Ain’t I a Woman 2 by Laura Roosevelt

Artist Statement

The idea of doing a 19th amendment piece excited me knowing that it would fit into my Historic American Pop Collection. With high interest, I began to research for inspiration. I was a bit taken back when I learned that only 36 states ratified the 19th Amendment in 1920 and it took another 64 years until that last state finally ratified it in 1984. I must admit, my discoveries put me into a different direction.

I concentrated on doing a painting that begins in 1920 with Susan B. Anthony and Elizabeth Cady Stanton and ends in 1965 with the Civil Rights Amendment.

As with all the pieces of my HAPcollection, I used one of my abstract paintings as the background. I over laid bricks and came up with a depiction of city wall from the 1920’s.

My concept was to engrave on random bricks, dates and the names of many African American Women that worked to be included in the 19th amendment along with the states that did not ratify and their dates, when finally ratified. Engraved in the bricks will also be references to Jim Crow Laws and the 24th Amendment.

Highlighting the piece is a statement by Sojourner Truth delivered in 1851 to the Woman’s Rights Convention at the Old Stone Church in Akron, Ohio “Ain’t I A Woman?” I have taken the liberty to add the number two, with a hidden reference to today’s women advocacy of the “Me 2” movement. Also, as with all my HAP pieces there is an accompanying quote by either FDR or ER, selected by my sister Elizabeth Roosevelt Kelly, who serves on the board of the FDR library. Liz has also spear headed a program for girls about the leadership of Eleanor Roosevelt for the ER Institute and is a scholar on Eleanor Roosevelt’s column My Day. In doing research about ER and the Woman’s Right’s movement the attached paper from GWU became informative in selecting this quote:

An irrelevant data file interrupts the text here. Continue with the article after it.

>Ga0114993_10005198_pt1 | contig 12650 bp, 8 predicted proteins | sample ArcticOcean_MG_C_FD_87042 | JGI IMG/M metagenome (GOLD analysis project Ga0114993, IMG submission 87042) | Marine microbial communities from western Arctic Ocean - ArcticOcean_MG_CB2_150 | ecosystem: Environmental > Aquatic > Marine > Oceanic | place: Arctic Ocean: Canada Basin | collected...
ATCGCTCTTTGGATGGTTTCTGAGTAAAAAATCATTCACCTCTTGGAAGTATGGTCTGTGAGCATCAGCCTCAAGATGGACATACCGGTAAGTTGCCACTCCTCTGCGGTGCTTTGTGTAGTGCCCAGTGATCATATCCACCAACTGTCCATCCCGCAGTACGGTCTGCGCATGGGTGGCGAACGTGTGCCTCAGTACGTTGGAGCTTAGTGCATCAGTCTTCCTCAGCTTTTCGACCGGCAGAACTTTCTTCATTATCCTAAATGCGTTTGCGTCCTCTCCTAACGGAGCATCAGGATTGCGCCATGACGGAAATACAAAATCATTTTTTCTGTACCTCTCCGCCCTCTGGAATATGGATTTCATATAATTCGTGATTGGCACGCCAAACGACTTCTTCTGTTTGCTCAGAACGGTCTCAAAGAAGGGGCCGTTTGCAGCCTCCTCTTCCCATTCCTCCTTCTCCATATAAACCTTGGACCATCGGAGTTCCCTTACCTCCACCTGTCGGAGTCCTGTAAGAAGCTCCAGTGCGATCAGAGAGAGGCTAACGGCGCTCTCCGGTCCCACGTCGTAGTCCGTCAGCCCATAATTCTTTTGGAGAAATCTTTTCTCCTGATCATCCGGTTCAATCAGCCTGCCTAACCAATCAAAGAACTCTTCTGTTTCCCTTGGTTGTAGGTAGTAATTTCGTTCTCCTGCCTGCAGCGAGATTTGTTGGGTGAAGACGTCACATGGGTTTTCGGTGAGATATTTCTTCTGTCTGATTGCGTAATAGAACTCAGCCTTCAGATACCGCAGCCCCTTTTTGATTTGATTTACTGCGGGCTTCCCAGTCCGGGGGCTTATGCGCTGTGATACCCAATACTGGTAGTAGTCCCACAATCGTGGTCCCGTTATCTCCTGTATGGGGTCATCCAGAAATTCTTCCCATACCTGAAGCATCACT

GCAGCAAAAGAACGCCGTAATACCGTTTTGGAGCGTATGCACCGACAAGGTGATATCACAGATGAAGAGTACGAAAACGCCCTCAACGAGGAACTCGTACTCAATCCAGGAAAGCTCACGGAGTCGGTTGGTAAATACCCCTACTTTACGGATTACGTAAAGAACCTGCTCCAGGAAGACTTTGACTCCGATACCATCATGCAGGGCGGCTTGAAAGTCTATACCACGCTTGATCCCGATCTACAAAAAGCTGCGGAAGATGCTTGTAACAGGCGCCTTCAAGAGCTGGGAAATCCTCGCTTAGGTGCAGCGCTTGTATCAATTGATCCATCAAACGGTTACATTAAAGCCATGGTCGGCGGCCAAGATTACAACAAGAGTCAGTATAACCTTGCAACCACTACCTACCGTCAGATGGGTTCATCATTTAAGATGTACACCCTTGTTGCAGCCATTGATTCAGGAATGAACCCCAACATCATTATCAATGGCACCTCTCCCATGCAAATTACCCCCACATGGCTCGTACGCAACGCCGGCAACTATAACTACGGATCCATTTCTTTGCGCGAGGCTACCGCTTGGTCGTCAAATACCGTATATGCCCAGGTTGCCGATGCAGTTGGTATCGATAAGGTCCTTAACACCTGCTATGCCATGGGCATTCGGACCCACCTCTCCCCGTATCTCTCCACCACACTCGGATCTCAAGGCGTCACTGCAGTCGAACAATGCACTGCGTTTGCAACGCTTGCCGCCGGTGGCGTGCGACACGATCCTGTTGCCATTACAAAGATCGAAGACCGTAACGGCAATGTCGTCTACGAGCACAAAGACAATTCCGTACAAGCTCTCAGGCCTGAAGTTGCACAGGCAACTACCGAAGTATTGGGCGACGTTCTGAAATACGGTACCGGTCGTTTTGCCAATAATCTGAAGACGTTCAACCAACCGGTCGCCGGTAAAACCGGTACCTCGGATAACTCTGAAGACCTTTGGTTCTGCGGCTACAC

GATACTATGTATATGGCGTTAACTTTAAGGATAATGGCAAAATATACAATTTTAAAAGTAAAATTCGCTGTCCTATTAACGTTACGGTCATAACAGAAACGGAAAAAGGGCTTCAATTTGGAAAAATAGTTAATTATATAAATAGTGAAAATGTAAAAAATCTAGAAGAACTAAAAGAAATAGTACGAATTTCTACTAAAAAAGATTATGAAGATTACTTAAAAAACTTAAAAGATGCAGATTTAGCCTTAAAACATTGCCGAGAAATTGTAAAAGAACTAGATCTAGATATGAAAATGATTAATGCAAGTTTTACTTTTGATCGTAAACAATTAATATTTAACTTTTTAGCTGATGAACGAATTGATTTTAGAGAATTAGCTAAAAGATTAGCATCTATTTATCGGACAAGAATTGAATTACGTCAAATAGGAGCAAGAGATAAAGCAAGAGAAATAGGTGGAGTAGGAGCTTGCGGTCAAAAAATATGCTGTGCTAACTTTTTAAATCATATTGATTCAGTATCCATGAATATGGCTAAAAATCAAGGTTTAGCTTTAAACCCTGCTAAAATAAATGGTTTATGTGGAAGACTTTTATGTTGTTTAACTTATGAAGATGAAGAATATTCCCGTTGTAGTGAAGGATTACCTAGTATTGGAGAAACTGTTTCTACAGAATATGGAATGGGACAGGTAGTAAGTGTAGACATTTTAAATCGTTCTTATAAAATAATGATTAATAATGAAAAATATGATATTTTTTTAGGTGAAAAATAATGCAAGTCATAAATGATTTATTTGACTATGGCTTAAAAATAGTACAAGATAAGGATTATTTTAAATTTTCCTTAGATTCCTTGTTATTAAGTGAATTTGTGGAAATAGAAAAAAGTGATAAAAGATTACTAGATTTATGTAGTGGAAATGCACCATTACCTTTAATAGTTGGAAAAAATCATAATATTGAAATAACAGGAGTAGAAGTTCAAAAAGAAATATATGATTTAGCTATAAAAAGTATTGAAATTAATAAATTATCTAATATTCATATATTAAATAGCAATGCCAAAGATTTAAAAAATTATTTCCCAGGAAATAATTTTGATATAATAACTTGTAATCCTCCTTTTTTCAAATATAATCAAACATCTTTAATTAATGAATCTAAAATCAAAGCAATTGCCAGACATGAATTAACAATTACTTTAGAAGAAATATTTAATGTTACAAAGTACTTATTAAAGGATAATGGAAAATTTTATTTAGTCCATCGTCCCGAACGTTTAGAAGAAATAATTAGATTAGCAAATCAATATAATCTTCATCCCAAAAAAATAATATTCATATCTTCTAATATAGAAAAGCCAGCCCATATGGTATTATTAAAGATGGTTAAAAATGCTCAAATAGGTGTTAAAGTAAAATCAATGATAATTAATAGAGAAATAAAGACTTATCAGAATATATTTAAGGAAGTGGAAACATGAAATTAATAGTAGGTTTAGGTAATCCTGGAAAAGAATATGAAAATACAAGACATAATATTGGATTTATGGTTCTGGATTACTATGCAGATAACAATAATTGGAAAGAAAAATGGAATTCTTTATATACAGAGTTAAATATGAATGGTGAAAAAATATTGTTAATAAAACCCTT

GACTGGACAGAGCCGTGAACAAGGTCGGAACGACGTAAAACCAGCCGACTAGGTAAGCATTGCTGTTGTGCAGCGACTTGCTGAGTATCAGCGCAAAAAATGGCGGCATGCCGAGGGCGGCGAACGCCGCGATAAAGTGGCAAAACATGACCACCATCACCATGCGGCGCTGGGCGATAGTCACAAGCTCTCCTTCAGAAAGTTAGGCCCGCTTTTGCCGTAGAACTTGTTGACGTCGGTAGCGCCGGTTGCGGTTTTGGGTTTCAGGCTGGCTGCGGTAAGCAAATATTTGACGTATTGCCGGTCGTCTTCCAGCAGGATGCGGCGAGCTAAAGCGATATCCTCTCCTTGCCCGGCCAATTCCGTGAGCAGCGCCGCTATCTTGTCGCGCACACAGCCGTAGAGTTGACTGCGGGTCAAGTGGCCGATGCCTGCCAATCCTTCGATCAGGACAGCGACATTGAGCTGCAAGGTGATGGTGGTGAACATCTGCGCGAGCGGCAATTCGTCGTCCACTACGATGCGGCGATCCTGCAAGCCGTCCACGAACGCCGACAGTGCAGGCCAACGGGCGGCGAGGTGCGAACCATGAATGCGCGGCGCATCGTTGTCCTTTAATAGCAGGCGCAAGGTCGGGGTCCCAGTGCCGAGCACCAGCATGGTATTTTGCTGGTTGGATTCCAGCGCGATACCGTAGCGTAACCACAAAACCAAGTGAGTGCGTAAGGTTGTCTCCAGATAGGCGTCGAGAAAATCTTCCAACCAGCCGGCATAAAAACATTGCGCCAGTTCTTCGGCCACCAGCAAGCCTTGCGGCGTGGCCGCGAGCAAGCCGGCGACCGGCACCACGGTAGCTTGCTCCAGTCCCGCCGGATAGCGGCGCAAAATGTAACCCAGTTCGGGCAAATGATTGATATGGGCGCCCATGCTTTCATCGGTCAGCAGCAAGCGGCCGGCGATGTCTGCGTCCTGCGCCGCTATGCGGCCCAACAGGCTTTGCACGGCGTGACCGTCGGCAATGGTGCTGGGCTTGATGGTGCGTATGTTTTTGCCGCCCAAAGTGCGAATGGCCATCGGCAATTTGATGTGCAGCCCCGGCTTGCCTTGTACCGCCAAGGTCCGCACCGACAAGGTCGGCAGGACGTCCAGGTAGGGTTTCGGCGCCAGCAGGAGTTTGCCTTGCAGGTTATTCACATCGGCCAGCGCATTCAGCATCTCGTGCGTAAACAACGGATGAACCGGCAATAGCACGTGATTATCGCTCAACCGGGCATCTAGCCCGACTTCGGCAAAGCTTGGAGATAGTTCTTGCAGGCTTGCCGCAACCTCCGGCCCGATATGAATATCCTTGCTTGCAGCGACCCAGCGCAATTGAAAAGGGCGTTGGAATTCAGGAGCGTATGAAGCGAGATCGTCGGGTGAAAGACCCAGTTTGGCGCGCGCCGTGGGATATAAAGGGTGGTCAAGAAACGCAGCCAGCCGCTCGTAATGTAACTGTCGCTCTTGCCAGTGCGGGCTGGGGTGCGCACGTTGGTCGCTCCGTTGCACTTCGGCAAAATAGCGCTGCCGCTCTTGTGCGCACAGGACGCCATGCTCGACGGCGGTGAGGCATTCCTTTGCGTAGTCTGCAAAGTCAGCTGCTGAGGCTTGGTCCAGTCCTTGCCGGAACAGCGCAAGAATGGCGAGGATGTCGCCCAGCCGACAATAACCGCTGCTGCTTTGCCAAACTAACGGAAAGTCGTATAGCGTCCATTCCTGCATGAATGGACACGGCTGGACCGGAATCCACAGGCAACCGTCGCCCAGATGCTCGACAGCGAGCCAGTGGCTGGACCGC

Brick Engravings
12 States that did not ratify the 19th Amendment until after August 26, 1920
• Vermont February 8, 1921
• Connecticut passed September 14, 1920 not ratified until July 16, 1970
• Delaware March 6, 1923
• Maryland passed March 29, 1941 not ratified until February 25, 1958
• Virginia February 21, 1952
• North Carolina May 6, 1961
• Georgia February 20, 1970
• Florida May 13, 1969
• Alabama September 8, 1953
• Mississippi March 22, 1984
• Louisiana June 11, 1970

Jim Crow and other Influences
• White Primary
• Poll Tax
• Literacy Tests
• The 24th Amendment in 1964
• The 26th Amendment in 1965

African American Suffragettes/Activists
• Mary McLeod Bethune
• Frances E. W. Harper
• Sojourner Truth
• Harriet Tubman
• Hallie Quin Brown
• Ida Wells
• Tandy Nixon
• Juanita Craft
• Lulu White
• Christia Adair

“Where after do human rights begin? In small places, close to home– so close and so small that they cannot be seen on any map of the world. Yet they are the world of the individual person: The neighborhood he lives in; the school or college he attends; the factory, farm or office where he works. Such are the places where every man, woman, and child seeks equal justice, equal opportunity, equal dignity without discrimination. Unless these rights have meaning there, they have little meaning anywhere. Without concerted citizen action to uphold them close to home, we shall look in vain for progress in the larger world.”
Eleanor Roosevelt – “Remarks at the United Nations,” March 27, 1958